Vitamin D

Vitamin D is a fat-soluble vitamin. Fat-soluble vitamins are stored in the body’s fatty tissue. Other names for vitamin D are:

  • Cholecalciferol 
  • Vitamin D3

How vitamin D works

Vitamin D helps the body absorb calcium. In childhood, our bodies use these minerals for bone growth. If you do not get or absorb enough calcium from the foods you eat and drink, your bones and bone tissues may suffer.

Vitamin D deficiency can lead to osteoporosis in adults or rickets in children.

Food sources of vitamin D

The body makes vitamin D when the skin is exposed to direct sun. That is why it is often called the sunshine vitamin. Most people get some of their vitamin D needs this way.

Some foods with vitamin D 

  • Fatty fish, such as tuna, salmon, and mackerel are among the best sources. 
  • Beef liver, cheese, and egg yolks have small amounts.  
  • Mushrooms have some.
    • The vitamin D in some mushrooms found in stores is boosted by exposing them to ultraviolet light. 
  • Most milk in the United States has added vitamin D. 
    • Foods made from milk, such as cheese and ice cream, are often not fortified. 
  • Many breakfast cereals and some brands of soy drinks, orange juice, yogurt, and margarine have vitamin D.
    • Check the food label.

Vitamin D supplements

It can be hard to get the needed amount of vitamin D from food sources alone. So, some people may need to take a vitamin D supplement. The vitamin D in supplements and added to foods is often D3 (cholecalciferol).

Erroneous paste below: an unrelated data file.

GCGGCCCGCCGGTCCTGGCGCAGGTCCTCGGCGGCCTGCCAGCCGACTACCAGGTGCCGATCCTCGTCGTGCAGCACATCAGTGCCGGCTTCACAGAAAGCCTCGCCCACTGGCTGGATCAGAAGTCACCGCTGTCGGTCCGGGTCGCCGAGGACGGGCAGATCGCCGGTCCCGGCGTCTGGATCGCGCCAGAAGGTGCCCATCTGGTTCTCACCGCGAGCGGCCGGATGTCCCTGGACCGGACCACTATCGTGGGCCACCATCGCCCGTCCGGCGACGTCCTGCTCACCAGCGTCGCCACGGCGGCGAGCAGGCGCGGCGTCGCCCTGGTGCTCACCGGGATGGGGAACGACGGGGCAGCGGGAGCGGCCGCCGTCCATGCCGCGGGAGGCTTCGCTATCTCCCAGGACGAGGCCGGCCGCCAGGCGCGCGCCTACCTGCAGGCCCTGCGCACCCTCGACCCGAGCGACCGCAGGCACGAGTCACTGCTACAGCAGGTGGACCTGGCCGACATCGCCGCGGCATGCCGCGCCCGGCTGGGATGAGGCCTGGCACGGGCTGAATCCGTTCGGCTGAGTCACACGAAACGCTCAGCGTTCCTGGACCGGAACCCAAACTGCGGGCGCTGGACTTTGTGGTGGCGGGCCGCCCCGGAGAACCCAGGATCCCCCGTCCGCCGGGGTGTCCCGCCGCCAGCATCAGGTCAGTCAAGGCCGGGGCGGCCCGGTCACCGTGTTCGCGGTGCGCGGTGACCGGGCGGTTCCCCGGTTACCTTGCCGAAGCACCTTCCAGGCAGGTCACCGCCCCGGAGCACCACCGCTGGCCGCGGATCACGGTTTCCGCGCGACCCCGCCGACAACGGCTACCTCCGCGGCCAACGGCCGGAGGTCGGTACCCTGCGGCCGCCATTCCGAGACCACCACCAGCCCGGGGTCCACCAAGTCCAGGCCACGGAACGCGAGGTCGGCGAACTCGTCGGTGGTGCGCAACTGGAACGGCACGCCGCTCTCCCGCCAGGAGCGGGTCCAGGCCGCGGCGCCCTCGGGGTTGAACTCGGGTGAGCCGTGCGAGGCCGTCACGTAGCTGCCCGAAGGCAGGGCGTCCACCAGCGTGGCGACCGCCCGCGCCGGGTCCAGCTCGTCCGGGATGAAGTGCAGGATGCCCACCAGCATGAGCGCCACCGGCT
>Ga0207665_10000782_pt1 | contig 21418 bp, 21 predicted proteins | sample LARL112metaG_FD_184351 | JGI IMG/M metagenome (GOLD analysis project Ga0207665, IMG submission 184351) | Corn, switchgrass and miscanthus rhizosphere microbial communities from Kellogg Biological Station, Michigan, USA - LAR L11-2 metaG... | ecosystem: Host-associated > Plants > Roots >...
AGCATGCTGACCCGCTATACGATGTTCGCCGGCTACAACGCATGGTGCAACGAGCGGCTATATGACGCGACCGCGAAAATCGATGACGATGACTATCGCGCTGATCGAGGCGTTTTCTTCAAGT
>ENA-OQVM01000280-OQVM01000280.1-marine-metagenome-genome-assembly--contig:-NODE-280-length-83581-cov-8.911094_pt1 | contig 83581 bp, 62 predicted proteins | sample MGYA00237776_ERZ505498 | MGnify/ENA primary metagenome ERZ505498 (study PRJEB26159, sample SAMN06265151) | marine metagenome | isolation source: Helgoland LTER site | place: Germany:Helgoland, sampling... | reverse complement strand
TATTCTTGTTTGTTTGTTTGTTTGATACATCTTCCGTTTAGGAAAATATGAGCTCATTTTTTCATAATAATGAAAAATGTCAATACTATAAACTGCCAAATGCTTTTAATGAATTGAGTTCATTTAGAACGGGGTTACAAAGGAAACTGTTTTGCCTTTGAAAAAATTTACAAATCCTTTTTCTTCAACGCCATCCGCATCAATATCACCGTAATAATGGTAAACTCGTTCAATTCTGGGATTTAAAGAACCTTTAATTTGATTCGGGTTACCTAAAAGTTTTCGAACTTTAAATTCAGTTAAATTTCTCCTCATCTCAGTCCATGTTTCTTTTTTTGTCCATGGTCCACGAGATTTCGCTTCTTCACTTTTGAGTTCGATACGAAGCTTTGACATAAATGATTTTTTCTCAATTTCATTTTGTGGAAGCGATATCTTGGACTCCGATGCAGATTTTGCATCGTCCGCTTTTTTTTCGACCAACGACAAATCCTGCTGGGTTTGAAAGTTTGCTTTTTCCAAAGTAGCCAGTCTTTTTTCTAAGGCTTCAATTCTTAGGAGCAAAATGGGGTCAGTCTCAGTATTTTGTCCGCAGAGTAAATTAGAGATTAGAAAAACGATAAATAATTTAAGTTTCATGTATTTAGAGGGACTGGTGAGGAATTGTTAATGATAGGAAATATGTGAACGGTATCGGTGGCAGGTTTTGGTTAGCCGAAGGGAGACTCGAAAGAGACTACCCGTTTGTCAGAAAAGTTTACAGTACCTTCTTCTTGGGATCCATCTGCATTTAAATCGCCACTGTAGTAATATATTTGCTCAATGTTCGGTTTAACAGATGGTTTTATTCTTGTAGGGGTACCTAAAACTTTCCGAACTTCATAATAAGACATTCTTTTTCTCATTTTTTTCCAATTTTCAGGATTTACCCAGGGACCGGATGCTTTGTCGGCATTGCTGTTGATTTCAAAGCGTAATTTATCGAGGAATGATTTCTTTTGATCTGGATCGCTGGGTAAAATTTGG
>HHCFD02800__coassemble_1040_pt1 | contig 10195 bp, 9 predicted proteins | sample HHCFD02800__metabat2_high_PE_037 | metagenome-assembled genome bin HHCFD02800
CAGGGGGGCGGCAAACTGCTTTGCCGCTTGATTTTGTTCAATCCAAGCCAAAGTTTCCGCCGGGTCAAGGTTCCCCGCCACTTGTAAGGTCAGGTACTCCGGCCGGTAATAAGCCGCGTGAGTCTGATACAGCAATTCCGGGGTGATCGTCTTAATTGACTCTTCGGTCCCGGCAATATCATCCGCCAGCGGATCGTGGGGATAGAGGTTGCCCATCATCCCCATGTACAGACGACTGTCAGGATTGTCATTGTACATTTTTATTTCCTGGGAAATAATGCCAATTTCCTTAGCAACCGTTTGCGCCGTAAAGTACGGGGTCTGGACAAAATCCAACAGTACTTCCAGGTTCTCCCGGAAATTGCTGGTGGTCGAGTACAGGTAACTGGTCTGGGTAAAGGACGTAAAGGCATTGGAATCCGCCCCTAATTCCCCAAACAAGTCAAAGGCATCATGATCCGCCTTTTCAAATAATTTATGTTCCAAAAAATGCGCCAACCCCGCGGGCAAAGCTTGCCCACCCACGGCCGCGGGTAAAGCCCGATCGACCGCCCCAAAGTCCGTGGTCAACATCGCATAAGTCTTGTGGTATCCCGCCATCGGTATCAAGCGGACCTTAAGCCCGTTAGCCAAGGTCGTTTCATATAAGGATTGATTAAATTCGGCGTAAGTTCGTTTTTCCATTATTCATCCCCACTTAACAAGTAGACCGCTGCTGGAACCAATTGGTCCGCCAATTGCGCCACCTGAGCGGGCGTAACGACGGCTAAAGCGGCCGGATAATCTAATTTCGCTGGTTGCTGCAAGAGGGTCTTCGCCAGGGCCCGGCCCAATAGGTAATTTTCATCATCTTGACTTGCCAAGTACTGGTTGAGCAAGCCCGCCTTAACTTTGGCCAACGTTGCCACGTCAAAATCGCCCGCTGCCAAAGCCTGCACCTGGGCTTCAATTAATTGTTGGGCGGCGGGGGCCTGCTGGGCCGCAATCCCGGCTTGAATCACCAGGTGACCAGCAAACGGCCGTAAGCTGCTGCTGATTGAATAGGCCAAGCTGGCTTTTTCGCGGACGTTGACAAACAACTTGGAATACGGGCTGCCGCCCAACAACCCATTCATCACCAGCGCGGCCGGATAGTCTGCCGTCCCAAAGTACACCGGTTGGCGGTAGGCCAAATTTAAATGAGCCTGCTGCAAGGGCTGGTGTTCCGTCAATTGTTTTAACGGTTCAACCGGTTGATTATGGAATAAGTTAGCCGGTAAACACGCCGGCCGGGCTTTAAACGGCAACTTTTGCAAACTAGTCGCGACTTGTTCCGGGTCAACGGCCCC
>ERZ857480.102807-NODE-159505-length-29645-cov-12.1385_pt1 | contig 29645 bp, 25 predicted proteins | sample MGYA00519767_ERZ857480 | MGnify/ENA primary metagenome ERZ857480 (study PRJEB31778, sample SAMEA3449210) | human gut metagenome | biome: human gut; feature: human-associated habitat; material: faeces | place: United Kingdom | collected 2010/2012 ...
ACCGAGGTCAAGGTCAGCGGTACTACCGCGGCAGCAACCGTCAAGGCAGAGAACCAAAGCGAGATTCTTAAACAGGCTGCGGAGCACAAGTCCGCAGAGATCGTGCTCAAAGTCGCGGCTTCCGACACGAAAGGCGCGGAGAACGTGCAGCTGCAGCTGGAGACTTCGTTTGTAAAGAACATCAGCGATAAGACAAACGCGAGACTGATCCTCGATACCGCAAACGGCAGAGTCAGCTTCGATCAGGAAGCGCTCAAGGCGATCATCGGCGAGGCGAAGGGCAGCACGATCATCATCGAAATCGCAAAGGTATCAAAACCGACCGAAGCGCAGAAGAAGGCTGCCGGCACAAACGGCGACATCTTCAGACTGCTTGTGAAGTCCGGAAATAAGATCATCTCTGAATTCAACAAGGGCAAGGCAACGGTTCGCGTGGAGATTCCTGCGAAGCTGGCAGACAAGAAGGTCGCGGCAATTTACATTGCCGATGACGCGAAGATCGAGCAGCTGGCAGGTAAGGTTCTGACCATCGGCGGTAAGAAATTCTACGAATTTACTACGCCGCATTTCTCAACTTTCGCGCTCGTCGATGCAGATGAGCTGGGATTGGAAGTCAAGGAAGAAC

Your doctor needs to check labs before you start taking supplements. They need to recheck a vitamin D 25 Hydroxy lab within one to two months. The lab level should be around 40 for bone healing.

Side effects of vitamin D

Too much vitamin D can make the intestines absorb too much calcium. This may cause high levels of calcium in the blood.

High level of calcium in the blood can lead to 

  • Calcium deposits in soft tissues, such as the heart and lungs  
  • Confusion and disorientation  
  • Harm to the kidneys  
  • Kidney stones 
  • Nausea (feeling like you need to vomit), vomiting (throwing up), constipation (not able to have a bowel movement), poor appetite (not wanting to eat), weakness, and weight loss
Last reviewed: 
December 2018

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